Friday, 27 May 2011

Reflections on Mapping the South March Highlands Kanata Lakes Trails

For purposes of simplicity, although both trail systems are within the South March Highlands, I will refer to these trails, across from the Goulbourn Forced Road (GFR) parking lot, as the KL trails and the ones in the Conservation Forest as the SMH trails.

On Wednesday (May 25, 2011) I started my latest mapping project of what mountain bikers refer to as the Kanata Lakes trails, to distinguish them from the trails within the South March Highlands Conservation Forest. I do this either with a sense of history or a sense of optimism because these trails are located in Phase 7 of the KNL/Urbandale Destruction and are planned to be destroyed along with the forest and geology they are part of, to be replaced with yet another ticky tacky suburban subdivision.

Need I say one more time that losing this land and these trails will be a real tragedy, and indeed the Terry Fox Drive extension (routed over the least environmentally friendly route after public consultations indicated environmental factors should be the first priority in route selection) has already had a devastating effect on the natural and trail connectedness in the South March Highlands. Nevertheless as we fight to save what is left we should enjoy it for as long as we can and hopefully this trail map, when completed, will contribute to that.

As with any mapping exercise I start I quickly discover the trail system is more complicated than I thought and includes more trails than on any existing map. So this is going to take a few rides to complete. At the moment I have tracks from this ride (blue) and another from last summer (red) on the very preliminary map below.

click on image to enlarge

As there did not appear to be any visible trail left at the old Kizell Pond signpost, I thought I would go in from the "Race Track Entrance" (that is not the entrance right across from the parking lot, but a bit south of it where you go "through" a couple of rocks) and see if I could work my way out to the signpost.

I never did get there but I did follow the hydro cut all the way to it's southeast end and discovered it ends in the Kizell Pond Subdivision. In the process I discovered a little loop around part of Kizell Pond, that might provide a pleasant route for short nature hikes with easy access. That was the first time I followed the hydro cut all the way to that end.

I also followed the hydro cut all the way to the northwest end where it ends at the Terry Fox Drive extension close to where it used to cross the rail line. As there was construction going on, and operating equipment right in my route to the other side, I was not able to confirm if you can access the other side. Depending on the gulley along the rail line you should be able to cross Terry Fox Drive at the rail line (traffic permitting) and connect to the rest of the trails.

The other interesting thing I discovered was another open section of trail (blue) west of the hydro cut on "The Dark Side", in addition to the section (red) I discovered open last summer. "The Dark Side" was private land that was fenced in and biking was prohibited on. Some of it is now city land but the status of these sections would require a very careful map comparison/overlay to determine. Both of these sections end at the new Terry Fox Drive extension.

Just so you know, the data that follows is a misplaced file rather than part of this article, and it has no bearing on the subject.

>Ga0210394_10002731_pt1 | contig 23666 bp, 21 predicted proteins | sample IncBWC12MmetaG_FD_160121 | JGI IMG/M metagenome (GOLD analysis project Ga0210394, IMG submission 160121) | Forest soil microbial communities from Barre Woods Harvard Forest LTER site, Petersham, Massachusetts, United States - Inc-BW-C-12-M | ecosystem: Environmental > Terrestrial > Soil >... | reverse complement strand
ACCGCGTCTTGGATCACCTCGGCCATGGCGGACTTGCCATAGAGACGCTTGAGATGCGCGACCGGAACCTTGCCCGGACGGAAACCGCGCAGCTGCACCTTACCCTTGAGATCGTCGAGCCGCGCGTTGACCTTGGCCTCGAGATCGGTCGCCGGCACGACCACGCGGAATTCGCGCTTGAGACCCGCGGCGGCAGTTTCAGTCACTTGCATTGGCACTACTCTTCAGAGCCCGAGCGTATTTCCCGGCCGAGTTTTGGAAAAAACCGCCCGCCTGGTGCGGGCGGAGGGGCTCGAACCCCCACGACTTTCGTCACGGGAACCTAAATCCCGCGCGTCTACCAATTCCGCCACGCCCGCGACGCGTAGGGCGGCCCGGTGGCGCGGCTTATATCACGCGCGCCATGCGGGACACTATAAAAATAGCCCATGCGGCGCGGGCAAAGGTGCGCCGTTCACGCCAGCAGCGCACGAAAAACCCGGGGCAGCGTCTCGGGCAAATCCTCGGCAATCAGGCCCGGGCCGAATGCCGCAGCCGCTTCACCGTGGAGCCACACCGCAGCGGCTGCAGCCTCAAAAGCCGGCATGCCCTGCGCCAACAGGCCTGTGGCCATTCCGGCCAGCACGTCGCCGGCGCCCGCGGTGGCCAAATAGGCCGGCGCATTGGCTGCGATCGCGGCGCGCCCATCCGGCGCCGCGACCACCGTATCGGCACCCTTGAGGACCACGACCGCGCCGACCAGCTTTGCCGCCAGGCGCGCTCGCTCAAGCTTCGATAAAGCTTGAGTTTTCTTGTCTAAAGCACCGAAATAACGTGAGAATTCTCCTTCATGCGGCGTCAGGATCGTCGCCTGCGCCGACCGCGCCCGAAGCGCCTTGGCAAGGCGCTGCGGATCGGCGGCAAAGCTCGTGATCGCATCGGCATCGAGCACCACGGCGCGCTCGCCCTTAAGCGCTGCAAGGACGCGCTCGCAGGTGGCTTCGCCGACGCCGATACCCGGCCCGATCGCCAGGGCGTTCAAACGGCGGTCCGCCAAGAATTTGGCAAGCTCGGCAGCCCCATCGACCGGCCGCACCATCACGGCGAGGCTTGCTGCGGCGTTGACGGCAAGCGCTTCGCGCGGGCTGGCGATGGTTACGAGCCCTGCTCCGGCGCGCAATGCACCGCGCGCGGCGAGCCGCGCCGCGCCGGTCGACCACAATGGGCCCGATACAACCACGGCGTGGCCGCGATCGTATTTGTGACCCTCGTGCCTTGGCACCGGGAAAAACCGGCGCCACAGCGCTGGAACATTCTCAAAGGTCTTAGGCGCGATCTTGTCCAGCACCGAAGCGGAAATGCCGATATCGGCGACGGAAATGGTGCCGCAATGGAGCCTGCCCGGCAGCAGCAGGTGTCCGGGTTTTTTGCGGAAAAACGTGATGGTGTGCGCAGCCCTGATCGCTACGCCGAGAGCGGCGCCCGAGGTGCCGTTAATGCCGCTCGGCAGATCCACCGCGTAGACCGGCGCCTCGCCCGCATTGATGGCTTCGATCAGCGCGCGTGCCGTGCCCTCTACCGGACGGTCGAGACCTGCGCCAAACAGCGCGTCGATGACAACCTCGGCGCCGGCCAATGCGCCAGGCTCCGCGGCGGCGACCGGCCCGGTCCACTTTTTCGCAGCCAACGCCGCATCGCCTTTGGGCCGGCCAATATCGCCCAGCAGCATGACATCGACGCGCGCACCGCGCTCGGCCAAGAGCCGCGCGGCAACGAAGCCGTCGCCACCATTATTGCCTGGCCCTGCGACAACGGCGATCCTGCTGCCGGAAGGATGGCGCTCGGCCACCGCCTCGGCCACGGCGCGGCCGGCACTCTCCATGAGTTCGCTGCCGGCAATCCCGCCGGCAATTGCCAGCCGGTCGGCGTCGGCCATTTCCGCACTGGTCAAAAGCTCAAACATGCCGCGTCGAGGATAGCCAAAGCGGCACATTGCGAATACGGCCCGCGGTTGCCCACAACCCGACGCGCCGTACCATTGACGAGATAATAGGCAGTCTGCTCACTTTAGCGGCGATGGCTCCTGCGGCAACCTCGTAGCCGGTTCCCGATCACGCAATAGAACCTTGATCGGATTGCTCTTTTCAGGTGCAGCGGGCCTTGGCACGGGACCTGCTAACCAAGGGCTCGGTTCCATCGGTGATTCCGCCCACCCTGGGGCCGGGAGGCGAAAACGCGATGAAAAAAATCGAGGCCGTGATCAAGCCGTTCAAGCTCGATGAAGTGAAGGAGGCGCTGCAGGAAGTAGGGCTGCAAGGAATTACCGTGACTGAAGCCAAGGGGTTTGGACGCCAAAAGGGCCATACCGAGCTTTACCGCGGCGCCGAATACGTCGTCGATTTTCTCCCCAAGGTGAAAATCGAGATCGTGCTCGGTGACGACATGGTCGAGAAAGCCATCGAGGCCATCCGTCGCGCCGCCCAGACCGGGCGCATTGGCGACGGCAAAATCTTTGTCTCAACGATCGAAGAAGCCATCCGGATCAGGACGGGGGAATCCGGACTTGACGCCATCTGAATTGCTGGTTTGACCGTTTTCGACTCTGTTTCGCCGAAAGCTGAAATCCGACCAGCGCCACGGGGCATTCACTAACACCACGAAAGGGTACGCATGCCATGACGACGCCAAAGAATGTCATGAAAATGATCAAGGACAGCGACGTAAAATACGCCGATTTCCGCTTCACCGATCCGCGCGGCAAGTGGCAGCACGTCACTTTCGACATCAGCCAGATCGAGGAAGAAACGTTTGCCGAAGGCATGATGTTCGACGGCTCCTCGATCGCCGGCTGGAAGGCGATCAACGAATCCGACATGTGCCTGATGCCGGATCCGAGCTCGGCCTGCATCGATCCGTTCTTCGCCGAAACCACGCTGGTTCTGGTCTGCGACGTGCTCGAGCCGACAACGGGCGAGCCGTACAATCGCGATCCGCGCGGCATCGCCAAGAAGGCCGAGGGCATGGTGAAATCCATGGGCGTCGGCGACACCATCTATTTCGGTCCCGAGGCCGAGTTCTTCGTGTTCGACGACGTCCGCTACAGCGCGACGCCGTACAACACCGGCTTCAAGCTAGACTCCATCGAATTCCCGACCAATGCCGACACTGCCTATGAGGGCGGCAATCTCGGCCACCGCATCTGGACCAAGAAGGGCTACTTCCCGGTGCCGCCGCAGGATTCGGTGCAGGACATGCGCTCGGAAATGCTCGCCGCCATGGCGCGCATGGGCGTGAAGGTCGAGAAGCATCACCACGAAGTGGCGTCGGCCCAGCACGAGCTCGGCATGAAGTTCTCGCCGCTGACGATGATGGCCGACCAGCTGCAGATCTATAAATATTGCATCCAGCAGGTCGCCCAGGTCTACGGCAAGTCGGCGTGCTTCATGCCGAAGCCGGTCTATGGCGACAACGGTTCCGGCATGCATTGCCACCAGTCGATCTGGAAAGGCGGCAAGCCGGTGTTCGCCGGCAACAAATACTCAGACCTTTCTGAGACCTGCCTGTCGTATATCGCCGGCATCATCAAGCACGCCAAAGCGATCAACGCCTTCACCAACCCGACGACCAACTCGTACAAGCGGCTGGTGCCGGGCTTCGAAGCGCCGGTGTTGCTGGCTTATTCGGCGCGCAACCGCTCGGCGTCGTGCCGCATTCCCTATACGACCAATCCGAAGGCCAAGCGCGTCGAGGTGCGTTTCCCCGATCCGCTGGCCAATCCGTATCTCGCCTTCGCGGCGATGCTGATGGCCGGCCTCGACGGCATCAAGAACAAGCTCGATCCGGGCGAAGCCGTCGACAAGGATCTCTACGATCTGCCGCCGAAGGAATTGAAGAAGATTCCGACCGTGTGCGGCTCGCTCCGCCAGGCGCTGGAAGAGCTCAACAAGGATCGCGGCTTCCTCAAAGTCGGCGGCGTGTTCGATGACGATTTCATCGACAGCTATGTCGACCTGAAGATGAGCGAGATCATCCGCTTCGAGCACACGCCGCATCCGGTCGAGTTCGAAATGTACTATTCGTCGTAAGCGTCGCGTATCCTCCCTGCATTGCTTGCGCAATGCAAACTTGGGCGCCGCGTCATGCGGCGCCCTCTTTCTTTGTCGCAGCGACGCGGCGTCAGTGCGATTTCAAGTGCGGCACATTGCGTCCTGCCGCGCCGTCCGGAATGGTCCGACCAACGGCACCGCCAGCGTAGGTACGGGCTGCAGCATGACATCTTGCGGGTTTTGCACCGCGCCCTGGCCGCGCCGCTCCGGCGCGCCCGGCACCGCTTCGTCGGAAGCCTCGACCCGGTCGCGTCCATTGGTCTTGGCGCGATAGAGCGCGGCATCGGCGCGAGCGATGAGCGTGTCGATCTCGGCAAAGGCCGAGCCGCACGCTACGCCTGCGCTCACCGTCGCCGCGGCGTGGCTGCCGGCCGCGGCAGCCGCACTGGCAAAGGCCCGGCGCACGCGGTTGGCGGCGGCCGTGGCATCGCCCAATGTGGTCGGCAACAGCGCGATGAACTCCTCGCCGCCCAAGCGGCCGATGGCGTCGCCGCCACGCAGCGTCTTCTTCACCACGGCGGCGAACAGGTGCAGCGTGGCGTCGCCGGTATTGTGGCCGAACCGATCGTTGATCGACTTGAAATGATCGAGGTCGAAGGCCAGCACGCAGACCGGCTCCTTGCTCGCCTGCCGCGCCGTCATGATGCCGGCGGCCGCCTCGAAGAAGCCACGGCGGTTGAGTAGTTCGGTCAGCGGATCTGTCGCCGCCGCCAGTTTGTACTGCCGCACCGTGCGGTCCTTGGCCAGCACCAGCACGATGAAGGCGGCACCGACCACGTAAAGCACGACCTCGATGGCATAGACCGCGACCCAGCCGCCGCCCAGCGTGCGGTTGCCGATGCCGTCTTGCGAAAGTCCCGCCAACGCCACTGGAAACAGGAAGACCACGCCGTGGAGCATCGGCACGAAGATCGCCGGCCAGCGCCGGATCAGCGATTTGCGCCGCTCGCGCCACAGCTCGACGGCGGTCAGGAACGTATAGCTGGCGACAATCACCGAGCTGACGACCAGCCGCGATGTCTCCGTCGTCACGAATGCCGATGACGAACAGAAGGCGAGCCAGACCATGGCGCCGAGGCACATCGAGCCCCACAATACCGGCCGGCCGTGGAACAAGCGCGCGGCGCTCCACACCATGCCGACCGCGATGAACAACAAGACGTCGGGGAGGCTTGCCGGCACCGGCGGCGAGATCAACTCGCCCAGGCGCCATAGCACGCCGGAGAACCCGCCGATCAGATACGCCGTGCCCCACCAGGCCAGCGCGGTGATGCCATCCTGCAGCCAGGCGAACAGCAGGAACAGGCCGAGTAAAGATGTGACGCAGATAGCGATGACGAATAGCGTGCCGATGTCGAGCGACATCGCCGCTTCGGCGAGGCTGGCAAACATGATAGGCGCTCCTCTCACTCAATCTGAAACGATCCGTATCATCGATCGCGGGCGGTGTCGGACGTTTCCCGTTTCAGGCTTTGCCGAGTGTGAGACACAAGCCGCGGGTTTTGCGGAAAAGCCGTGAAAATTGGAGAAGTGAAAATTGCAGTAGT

The rest of my mapping experience consisted of following the usual KL trails including one offshoot that leads to a big open field where you can see the rail line across on the other side. If you follow the preliminary map above with these descriptions you should be able to see where much of what I am talking about is.

So why is this land and these trails so important. Very briefly, the South March Highlands is the most bio-diverse area in Ottawa and we are very fortunate to have such an area within our city and so close to the urban area. But, being surrounded by urban land puts its ecological integrity under great stress and if we continue to develop important pieces of it not only do we reduce its size but we increase the outside stresses on the land. We are close to the point of it's losing it's ecological integrity.

But this post is about the trail system and the KL trails have their own character distinct from the SMH trails. For mountain biking much of these trails are at an easier level and more open to riding by beginners. The terrain differences also make these trails much better suited to cross-country skiing than the SMH trails, which are better suited to snowshoeing. The two trail systems complement each other very well and are part of one interconnected ecological system, even with Terry Fox Drive running through the heart of them.

There is one distinct difference between the two systems. The KL trails are older and most were built by hikers and cross-country skiers while many of the SMH trails were by built by mountain bikers and are being maintained by them. It is very obvious that the SMH trails are much more sustainable than the KL trails. If we are successful in saving the KL trails there will need to be a review of the trails, which can probably be done as part of the City of Ottawa - OMBA (Ottawa Mountain Bike Association) joint stewardship agreement that is expected to be signed soon. Much work will need to be done to bring them up to OMBA standards. possibly including rerouting or closing some sections of trail.

But for now I hope to just finish mapping the trails so that we know what is there and can all enjoy the wonderful experience of being in this forest that we all hope to enjoy forever.

Now if we could just get the decision makers to spend a day in this wonderful forest.

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